Joining the modern world, Germany is likely to legalize same-sex marriage this week after Chancellor Angela Merkel dropped her opposition to the measure.
The vote will be held on Friday in Parliament, a snap referendum hastily assembled once Merkel dropped her public opposition. Social Democrats, Greens, and the Linke Party had a hand in adding the bill to Parliament.
The bill is widely supported by most parties and is expected to pass, particularly after Merkel gave members of her own party her blessing to vote their conscience.
The basis of Merkel’s previous opposition to the bill was in concern for children who may be adopted by same-sex couples. Merkel says her opinion on the matter changed after spending time with a lesbian couple who fostered eight children.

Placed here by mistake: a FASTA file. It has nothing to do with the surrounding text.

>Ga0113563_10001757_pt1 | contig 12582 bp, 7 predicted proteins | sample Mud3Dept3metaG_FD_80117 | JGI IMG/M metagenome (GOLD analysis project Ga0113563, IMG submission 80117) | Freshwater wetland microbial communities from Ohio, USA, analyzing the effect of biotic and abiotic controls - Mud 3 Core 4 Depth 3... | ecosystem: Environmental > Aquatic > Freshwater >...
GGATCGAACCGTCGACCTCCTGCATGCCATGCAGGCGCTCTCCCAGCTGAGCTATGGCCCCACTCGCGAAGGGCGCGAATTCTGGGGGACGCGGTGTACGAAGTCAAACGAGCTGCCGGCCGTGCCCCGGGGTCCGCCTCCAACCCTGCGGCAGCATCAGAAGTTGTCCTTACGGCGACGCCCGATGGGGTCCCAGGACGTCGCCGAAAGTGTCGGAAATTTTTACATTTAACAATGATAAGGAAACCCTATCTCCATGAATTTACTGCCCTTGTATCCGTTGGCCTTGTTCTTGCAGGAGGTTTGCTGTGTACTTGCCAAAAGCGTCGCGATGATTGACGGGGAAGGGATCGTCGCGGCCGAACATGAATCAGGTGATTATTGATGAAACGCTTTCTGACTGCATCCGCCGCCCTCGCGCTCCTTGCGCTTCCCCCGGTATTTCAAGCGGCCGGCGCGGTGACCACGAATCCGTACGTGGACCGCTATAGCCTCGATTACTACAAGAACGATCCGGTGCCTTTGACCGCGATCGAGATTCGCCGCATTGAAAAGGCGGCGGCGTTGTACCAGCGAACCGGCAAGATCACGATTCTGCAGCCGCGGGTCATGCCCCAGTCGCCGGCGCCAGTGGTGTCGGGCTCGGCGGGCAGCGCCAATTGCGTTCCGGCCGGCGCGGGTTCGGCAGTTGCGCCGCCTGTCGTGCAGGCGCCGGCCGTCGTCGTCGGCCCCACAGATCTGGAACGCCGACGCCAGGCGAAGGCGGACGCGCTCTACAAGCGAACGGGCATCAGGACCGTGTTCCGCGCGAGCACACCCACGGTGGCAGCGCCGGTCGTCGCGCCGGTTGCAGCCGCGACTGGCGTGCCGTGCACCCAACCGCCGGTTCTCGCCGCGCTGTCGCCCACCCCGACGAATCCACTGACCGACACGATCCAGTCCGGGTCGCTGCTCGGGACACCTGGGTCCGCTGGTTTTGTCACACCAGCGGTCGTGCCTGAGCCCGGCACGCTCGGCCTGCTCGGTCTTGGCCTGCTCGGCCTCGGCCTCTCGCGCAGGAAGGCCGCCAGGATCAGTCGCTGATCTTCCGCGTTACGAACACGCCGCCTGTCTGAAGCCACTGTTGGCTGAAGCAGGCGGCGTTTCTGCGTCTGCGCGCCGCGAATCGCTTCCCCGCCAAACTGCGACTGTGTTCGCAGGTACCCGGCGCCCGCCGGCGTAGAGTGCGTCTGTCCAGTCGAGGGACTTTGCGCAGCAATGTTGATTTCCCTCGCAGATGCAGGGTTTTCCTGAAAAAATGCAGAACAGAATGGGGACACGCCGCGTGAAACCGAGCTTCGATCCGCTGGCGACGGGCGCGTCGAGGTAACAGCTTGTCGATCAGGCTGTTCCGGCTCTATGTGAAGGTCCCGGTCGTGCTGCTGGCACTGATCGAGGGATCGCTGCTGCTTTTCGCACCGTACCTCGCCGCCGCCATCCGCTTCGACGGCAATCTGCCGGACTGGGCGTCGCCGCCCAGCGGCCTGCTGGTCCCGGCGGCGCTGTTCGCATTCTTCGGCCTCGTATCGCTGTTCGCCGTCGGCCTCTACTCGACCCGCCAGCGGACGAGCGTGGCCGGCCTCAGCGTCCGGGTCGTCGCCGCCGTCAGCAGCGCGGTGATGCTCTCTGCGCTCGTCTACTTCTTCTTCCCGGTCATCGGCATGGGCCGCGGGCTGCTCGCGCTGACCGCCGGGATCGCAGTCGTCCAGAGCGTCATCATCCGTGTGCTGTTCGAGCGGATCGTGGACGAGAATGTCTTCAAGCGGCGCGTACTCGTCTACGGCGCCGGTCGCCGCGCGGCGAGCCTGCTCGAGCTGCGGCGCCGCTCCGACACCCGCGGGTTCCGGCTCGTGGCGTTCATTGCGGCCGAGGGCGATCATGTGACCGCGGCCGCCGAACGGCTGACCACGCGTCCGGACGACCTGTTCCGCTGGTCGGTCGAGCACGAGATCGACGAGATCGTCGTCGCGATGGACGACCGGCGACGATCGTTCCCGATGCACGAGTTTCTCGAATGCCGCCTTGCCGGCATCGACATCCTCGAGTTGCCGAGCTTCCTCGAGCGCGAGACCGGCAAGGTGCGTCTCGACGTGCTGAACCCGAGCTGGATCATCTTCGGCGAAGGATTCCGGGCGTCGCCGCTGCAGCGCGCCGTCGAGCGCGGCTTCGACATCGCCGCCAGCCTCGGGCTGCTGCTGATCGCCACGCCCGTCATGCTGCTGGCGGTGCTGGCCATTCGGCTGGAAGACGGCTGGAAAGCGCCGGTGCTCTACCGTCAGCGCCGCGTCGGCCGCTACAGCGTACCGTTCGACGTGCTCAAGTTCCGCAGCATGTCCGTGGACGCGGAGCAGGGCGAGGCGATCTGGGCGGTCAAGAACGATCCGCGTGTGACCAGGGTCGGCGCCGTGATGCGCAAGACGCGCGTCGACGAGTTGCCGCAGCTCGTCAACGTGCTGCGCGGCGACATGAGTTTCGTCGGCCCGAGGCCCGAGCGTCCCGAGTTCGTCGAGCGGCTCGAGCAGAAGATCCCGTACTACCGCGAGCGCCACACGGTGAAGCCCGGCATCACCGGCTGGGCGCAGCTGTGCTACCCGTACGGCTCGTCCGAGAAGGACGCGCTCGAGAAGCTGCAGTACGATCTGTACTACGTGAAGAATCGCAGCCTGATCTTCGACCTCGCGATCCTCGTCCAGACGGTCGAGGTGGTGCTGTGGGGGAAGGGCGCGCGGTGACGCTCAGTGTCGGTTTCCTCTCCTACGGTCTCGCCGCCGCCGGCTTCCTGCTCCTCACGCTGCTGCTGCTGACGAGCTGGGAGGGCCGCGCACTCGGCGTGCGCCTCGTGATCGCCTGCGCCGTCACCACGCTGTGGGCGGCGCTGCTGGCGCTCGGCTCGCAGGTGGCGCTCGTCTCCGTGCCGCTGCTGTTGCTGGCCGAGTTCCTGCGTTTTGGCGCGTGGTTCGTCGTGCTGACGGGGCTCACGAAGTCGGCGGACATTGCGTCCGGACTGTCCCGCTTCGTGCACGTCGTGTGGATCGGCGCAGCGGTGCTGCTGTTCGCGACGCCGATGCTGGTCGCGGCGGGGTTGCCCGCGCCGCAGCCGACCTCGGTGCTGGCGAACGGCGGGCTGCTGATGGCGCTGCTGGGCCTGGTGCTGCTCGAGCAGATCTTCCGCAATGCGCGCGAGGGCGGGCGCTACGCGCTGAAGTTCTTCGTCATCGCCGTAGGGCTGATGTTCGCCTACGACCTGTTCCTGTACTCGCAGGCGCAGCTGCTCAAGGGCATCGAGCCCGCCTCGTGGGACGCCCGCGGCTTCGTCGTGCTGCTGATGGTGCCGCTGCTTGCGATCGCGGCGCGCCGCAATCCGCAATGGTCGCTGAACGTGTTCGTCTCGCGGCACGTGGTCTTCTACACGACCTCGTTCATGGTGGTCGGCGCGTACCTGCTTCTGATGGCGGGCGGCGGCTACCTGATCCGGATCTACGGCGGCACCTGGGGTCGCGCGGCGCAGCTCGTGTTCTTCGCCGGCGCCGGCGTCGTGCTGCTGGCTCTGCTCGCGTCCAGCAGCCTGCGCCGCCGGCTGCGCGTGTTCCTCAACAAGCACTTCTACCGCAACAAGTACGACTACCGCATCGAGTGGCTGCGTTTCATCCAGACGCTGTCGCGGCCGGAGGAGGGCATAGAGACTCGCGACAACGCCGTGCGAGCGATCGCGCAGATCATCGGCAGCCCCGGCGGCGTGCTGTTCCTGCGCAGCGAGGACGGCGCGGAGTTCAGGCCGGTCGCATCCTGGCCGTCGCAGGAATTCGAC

As Merkel’s party was the only holdout, other parties upped political pressure to force the bill to a vote ahead of this week.
Public support for same-sex marriage legalization has grown in recent years in Germany, echoing the support by parties. In a poll conducted in April of this year, a full 75% of German citizens support marriage equality.
The first nation to legalize same-sex marriage was the Netherlands, all the way back in 2000.
It has been just over two years since America legalized same-sex marriage, and just over four years since France did the same. The U.K. legalized gay marriage in 2014, while Ireland legalized it in 2015.